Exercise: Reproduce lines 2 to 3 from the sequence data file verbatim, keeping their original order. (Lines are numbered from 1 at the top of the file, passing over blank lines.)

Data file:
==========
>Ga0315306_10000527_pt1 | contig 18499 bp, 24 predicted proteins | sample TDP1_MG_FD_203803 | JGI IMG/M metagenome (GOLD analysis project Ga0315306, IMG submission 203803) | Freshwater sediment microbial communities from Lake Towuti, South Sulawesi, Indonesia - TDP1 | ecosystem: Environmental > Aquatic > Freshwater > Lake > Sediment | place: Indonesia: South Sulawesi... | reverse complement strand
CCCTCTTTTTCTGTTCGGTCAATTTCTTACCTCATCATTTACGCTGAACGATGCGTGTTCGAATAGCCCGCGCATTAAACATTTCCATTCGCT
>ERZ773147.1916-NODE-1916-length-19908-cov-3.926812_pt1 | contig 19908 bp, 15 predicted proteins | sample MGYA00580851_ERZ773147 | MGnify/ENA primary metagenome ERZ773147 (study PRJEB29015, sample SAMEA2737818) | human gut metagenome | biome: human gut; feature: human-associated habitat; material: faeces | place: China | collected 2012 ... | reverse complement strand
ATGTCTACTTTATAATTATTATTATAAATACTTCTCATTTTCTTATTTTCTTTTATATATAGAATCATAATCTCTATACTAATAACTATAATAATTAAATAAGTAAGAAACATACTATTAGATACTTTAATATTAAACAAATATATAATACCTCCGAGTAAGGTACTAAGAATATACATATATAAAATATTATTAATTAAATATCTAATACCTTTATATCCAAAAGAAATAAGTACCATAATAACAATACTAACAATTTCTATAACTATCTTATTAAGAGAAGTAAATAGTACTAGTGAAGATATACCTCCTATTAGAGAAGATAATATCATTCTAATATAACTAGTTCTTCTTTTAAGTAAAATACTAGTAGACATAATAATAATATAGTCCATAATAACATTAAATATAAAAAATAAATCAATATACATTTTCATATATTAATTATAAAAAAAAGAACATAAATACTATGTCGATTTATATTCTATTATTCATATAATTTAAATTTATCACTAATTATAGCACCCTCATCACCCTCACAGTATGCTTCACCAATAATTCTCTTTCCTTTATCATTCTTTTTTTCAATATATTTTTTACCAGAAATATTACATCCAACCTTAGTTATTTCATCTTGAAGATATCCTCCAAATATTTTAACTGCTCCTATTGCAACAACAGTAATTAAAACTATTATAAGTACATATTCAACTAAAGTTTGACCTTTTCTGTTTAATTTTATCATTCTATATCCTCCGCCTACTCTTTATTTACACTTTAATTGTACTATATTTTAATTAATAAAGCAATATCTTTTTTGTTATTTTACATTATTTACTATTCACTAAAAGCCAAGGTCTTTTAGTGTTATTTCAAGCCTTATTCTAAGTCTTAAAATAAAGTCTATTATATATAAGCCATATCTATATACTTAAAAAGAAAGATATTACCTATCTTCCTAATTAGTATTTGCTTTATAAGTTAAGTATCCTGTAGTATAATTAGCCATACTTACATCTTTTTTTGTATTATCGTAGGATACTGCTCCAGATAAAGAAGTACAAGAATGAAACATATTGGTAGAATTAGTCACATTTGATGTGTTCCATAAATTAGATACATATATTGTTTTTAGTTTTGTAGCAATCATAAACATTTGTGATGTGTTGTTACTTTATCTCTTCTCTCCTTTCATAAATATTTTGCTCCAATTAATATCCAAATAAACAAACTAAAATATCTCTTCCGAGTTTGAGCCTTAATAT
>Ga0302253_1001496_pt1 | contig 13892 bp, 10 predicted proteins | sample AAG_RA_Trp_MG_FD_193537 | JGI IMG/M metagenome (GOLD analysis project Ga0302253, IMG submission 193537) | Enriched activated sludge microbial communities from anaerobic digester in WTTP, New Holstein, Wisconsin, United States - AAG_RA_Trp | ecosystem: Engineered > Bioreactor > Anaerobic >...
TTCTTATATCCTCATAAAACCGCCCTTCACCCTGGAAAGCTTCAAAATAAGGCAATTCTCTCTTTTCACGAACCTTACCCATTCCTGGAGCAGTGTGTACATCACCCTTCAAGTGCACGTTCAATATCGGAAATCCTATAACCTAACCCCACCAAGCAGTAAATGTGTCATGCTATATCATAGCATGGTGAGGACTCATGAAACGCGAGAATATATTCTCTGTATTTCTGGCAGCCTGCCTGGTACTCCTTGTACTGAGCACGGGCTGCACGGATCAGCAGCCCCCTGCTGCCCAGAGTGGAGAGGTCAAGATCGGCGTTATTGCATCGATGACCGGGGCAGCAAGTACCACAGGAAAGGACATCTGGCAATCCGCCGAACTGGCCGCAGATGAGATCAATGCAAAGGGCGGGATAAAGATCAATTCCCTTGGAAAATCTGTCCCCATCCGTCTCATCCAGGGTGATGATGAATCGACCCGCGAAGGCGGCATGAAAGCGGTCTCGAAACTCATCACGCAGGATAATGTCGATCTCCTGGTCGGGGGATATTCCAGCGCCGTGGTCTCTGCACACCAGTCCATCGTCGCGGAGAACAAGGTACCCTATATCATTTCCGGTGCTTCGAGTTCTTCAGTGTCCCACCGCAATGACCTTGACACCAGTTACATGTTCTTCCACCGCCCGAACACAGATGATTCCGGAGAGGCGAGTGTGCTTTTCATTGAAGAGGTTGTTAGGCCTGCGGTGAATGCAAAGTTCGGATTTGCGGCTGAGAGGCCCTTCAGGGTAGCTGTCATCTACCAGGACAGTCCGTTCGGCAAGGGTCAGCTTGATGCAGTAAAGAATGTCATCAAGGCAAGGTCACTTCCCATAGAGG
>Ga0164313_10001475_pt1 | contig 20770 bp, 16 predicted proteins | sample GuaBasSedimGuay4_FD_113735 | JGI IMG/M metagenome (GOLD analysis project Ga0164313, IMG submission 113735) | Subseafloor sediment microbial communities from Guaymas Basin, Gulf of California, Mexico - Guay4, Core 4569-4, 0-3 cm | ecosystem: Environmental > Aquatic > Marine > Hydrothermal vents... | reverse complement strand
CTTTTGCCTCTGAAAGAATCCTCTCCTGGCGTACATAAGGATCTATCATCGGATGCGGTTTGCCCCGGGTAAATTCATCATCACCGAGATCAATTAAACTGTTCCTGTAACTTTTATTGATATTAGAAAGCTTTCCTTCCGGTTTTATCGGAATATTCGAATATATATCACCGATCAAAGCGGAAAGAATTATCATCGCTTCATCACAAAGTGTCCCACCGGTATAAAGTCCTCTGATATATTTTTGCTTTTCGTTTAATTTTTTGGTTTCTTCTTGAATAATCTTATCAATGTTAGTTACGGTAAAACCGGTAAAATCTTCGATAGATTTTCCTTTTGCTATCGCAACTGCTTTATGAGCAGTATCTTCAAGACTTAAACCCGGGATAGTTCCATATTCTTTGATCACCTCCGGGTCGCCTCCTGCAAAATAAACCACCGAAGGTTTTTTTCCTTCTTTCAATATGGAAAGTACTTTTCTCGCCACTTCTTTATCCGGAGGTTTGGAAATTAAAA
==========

CCCTCTTTTTCTGTTCGGTCAATTTCTTACCTCATCATTTACGCTGAACGATGCGTGTTCGAATAGCCCGCGCATTAAACATTTCCATTCGCT
>ERZ773147.1916-NODE-1916-length-19908-cov-3.926812_pt1 | contig 19908 bp, 15 predicted proteins | sample MGYA00580851_ERZ773147 | MGnify/ENA primary metagenome ERZ773147 (study PRJEB29015, sample SAMEA2737818) | human gut metagenome | biome: human gut; feature: human-associated habitat; material: faeces | place: China | collected 2012 ... | reverse complement strand